There is a certain type of show that stays with you for a good, long time...and the Americana rock trinity who took a sold-out Middle East Downstairs by storm on Friday night certainly delivered one of them.
It is not often that a first-opener does anything for you except give you a chance to grab another beer, go outside for a smoke, and/or hold your ears shut and scream in agony. Not so, however, with Hacienda, a San Antonio quartet who stayed true to their roots with a solidly talented 45-minute set of Beatles-infused soul rock. Songs like "Hear Me Crying" and "She's Got a Hold On Me" had the audience thoroughly converted; then, a strange thing happened: these scruffy Texas boys got the hipsters to dance. Indeed, a considerably large circle of plaided, skinny-jeaned kids in the center of the dance floor began moving, to the beat of the music, and apparently enjoying themselves. The set ended with a guest harmonica appearance by the fedora'd and well-received Scott McMicken (of Dr. Dog)--this show was to be henceforth fraught with collaboration, one of the most impressive qualities of the performances. It should go without saying that Hacienda went above and beyond the call of duty and demonstrated what opening bands should have had from the beginning: talent. Take note, fledglings.
Up next was the grungy blues-folk powerhouse, Delta Spirit. It's a miracle and a blessing how Matt Vasquez (lead vocals, guitar) keeps his larynx intact after so much screaming. The lyrics "If you're feelin' what I'm feelin', come on/All you soul-searchin' people, come on!" resonated throughout the club, with a couple hundred people screaming it back onto the stage. Delta Spirit seemed relatively indifferent to their adoring fans, smiling only once or twice if at all, but it's safe to say that the fans themselves could not have cared less. Yet again, hipsters (and bros alike!) danced, and the set ended with even MORE collaboration, with every member of Dr. Dog flooding the stage with drumsticks, maracas, and awesomeness.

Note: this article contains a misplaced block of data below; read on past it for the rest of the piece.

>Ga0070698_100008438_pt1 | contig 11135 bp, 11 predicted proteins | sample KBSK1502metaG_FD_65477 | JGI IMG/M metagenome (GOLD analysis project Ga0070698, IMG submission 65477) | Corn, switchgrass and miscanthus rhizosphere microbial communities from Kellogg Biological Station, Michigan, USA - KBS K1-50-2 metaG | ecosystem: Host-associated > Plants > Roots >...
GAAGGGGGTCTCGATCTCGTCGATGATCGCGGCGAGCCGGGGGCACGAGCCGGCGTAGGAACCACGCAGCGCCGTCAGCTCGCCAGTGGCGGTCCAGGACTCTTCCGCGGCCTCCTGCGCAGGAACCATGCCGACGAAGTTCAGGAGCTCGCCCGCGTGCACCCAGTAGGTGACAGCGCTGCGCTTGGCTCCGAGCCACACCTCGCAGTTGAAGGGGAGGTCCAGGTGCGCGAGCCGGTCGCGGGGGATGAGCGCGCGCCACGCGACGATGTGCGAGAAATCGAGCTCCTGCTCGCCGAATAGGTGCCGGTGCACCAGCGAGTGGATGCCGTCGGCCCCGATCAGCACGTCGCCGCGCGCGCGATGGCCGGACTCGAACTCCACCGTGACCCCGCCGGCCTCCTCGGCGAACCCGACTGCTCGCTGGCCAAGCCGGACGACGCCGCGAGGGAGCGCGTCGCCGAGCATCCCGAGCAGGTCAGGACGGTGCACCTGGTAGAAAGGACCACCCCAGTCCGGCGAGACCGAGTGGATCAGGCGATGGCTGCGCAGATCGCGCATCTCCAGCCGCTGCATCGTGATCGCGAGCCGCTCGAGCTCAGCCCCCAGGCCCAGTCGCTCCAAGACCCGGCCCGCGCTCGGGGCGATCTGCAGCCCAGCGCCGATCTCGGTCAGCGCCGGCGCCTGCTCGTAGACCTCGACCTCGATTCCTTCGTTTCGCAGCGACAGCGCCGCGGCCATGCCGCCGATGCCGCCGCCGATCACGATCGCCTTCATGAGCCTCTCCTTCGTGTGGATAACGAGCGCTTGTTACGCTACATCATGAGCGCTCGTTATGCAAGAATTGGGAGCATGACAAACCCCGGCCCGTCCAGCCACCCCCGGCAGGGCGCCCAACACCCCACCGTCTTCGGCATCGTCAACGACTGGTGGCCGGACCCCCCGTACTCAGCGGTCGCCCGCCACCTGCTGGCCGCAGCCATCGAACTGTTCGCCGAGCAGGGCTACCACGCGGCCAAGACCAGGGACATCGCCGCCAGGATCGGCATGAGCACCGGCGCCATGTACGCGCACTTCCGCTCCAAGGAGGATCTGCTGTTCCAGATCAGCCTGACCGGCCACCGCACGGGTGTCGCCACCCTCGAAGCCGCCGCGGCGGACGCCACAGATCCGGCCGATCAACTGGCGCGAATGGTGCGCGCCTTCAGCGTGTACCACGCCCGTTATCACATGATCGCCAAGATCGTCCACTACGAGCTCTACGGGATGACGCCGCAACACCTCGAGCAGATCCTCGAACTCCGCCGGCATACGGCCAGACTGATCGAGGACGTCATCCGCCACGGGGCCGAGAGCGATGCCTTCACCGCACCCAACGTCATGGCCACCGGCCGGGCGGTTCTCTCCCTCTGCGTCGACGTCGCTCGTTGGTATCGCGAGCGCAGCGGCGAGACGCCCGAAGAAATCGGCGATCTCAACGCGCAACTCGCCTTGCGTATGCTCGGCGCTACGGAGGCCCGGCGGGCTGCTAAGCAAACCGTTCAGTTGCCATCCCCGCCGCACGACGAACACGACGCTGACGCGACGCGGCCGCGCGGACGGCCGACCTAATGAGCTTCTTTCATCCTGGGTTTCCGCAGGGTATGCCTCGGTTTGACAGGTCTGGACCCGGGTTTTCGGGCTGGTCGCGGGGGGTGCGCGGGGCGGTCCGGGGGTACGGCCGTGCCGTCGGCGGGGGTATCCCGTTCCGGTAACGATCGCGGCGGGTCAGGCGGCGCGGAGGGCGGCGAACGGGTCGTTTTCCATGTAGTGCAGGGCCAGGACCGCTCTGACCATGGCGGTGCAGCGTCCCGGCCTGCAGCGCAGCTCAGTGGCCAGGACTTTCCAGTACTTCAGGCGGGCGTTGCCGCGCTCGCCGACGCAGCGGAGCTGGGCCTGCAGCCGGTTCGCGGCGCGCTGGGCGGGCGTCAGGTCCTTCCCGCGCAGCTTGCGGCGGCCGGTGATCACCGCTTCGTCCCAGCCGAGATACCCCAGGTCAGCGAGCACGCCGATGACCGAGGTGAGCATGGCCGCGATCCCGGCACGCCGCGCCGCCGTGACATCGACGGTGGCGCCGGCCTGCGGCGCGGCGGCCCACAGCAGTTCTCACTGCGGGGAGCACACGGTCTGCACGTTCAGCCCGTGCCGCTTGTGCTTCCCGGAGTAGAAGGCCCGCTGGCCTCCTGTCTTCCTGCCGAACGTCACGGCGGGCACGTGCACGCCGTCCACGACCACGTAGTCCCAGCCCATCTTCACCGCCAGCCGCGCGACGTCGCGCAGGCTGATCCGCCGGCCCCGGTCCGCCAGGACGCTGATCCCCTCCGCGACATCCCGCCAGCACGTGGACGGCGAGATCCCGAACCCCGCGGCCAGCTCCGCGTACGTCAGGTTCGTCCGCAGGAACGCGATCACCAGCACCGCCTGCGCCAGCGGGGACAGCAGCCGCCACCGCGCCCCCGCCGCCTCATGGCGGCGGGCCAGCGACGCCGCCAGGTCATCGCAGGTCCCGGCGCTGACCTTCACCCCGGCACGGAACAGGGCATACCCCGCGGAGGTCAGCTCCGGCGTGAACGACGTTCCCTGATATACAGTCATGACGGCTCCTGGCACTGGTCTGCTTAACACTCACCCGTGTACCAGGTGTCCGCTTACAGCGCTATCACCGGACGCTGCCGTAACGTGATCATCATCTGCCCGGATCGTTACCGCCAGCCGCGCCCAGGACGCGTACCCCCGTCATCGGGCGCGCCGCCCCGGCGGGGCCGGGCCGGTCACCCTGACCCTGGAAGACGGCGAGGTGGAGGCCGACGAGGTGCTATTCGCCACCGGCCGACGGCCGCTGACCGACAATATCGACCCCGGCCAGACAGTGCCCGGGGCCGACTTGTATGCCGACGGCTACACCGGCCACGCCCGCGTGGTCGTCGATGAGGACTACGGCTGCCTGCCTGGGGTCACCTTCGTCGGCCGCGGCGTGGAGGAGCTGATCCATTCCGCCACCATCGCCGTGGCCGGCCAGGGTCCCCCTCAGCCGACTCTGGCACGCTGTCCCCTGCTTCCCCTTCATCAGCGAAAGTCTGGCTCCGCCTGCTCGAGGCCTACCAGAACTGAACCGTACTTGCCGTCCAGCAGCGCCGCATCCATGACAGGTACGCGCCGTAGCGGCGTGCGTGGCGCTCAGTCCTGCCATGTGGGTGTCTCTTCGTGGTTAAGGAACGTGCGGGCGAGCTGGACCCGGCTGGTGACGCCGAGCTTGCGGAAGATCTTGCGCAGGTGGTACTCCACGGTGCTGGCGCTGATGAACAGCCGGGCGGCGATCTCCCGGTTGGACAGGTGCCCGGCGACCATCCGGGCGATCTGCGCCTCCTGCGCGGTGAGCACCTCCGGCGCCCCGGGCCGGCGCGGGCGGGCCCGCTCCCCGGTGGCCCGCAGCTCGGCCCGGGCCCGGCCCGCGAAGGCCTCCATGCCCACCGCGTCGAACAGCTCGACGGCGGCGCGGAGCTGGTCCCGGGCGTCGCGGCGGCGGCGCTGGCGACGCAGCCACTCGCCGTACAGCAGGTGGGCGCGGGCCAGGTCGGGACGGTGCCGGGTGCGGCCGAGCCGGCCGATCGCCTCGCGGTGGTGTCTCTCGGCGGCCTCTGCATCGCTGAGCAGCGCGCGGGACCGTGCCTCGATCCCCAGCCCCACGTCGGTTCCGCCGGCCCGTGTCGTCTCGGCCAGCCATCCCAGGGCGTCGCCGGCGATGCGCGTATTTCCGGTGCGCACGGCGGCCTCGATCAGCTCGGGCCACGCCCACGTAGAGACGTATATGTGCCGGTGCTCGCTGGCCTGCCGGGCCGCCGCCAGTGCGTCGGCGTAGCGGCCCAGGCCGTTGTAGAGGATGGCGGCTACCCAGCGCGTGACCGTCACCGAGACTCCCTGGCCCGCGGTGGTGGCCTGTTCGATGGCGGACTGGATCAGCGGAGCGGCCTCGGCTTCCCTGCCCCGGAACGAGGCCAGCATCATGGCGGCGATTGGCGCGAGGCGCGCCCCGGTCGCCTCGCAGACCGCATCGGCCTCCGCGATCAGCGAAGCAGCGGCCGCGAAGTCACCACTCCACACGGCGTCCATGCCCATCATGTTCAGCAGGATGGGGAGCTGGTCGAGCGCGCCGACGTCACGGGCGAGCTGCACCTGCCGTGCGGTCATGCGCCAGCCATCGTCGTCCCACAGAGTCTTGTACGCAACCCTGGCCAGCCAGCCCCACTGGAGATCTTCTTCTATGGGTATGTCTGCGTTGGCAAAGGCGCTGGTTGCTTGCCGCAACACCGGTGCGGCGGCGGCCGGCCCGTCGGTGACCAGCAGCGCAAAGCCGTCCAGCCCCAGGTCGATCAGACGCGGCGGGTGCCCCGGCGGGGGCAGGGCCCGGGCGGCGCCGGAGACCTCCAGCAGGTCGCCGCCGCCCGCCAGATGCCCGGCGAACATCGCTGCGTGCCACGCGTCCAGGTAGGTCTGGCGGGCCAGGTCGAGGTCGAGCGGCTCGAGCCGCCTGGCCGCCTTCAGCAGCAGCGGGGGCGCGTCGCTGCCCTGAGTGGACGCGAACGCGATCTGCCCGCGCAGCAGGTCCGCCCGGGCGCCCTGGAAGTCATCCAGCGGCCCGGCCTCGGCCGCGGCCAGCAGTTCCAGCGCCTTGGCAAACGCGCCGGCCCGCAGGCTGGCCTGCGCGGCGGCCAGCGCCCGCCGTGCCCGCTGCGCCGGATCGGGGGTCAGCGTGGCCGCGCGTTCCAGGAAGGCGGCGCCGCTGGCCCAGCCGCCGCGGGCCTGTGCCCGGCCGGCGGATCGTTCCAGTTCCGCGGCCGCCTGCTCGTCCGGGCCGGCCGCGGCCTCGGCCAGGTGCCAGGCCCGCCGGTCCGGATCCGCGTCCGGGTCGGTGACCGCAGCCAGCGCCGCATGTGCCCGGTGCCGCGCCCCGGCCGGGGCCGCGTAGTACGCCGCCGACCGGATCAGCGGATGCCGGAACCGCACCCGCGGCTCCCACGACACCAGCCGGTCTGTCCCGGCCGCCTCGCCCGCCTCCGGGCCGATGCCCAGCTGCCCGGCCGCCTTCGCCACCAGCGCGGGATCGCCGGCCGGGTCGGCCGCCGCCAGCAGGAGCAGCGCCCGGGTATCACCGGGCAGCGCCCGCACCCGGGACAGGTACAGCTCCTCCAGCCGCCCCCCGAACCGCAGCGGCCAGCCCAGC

Finally, after hours and hours of waiting, the headliners arrived onstage—and by no means was the waiting in vain. Dr. Dog, the charismatic indie-blues quintet birthed in Philadelphia, kicked off a power hour of punch-you-in-the-gut folk rock with the song “The Old Days” from their newest album, Fate. Following this was a whirlwind of old and new material, including songs like “Hang On,” “The Girl,” “100 Years,” and “The Beach.” And the encore…oh, the encore. While the crowd had been shouting for a number of songs throughout the set, no one song title was thrown out more than “Die Die Die,” which rumbled into existence as the band re-mounted the stage and every voice in the club began singing—or wailing—along. By the end, every member of both Hacienda and Delta Spirit had joined the band onstage, Vasquez complete with a coffee pot full of beer, in a full-blown cacophony of what can only be described as the very essence of thumping, rasping, good old American blues. As a fan put it numerous times, screaming over the crowd’s roar, holding his hands to the sides of his head in disbelief, “Oh my god! This! Is! Incredible! Best night of my life!”
To put it simply, listening to recordings of this band is not enough to appreciate the full talent that is the work of McMicken (lead guitar & vocals), Toby Leaman (bass & vocals), Zach Miller (keys & vocals), Juston Sens (drums & vocals), and Frank McElroy (rhythm guitar & vocals). With each song’s performance came even louder, more soulful laments than their albums could have communicated. There’s definitely something to be said for a band that makes great records and then manages to render the music even more spectacular by roughing it up completely. The grating harshness of Dr. Dog’s live set qualified the whole night as an unforgettable show, one that should not, under any circumstances, be missed when it comes to town again.